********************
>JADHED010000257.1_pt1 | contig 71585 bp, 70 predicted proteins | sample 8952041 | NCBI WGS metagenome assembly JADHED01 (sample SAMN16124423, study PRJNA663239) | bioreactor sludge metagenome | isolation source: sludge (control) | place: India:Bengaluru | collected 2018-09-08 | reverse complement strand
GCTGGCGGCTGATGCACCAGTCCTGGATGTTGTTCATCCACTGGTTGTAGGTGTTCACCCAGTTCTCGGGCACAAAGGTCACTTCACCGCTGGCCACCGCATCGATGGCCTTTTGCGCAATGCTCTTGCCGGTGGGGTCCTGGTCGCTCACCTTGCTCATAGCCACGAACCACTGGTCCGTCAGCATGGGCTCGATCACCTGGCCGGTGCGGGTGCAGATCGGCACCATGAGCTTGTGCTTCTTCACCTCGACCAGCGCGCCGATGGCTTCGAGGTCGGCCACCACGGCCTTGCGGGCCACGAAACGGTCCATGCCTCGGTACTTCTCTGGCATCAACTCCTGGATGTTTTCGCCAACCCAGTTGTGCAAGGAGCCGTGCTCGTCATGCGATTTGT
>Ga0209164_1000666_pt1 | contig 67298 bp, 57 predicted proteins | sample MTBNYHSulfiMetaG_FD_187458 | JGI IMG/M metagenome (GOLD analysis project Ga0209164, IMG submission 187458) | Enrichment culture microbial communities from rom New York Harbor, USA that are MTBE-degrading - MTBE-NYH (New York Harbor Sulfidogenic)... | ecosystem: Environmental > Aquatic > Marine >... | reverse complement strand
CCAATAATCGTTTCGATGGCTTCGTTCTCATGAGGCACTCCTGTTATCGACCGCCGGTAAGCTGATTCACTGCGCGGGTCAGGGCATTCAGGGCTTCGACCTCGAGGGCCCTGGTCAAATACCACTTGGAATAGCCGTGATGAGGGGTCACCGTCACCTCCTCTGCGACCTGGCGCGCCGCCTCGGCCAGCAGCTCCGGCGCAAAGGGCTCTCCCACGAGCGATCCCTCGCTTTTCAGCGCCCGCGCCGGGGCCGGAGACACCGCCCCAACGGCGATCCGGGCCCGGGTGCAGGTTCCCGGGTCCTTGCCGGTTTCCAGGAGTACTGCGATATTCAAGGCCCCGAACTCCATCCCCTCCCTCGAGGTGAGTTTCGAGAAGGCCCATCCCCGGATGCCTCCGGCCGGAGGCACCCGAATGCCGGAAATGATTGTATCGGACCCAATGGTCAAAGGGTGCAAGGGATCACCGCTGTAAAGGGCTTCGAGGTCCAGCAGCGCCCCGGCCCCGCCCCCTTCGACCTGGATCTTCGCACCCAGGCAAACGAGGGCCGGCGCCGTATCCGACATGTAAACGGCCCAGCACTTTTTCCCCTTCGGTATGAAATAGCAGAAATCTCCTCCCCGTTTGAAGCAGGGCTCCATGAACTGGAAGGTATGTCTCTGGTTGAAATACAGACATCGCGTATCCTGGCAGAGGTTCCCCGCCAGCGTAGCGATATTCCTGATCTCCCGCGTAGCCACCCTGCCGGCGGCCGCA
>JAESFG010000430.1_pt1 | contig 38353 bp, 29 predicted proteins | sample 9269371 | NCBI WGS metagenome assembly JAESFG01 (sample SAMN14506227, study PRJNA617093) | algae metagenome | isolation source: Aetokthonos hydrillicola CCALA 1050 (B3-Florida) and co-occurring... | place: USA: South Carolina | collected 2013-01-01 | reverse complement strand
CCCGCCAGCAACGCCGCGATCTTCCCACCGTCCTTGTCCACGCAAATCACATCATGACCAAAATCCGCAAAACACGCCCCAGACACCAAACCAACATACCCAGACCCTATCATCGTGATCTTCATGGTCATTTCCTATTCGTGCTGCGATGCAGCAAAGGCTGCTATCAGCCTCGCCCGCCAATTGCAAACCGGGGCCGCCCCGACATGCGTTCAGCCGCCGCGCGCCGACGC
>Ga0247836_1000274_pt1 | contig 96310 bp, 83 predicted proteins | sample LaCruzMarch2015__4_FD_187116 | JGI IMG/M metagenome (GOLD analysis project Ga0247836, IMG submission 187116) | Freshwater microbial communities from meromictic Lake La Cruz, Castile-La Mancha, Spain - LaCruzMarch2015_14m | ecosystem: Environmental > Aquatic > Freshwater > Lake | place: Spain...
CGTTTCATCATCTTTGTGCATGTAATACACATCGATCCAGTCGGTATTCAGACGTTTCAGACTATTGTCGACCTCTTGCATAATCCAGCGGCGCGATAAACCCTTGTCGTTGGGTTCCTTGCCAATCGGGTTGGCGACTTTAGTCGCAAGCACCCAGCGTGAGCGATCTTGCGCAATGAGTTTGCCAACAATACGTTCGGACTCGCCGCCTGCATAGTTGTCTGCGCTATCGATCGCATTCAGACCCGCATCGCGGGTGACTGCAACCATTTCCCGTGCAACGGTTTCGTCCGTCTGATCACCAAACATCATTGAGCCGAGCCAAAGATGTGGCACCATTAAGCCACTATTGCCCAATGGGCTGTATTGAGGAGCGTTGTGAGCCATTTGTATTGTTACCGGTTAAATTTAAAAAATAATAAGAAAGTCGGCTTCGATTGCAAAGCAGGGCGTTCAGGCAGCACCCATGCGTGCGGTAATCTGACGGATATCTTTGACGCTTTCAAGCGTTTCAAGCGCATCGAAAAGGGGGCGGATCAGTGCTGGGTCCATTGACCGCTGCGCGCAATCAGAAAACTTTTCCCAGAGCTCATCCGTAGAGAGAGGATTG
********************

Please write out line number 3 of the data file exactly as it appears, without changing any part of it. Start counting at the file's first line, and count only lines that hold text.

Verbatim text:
>Ga0209164_1000666_pt1 | contig 67298 bp, 57 predicted proteins | sample MTBNYHSulfiMetaG_FD_187458 | JGI IMG/M metagenome (GOLD analysis project Ga0209164, IMG submission 187458) | Enrichment culture microbial communities from rom New York Harbor, USA that are MTBE-degrading - MTBE-NYH (New York Harbor Sulfidogenic)... | ecosystem: Environmental > Aquatic > Marine >... | reverse complement strand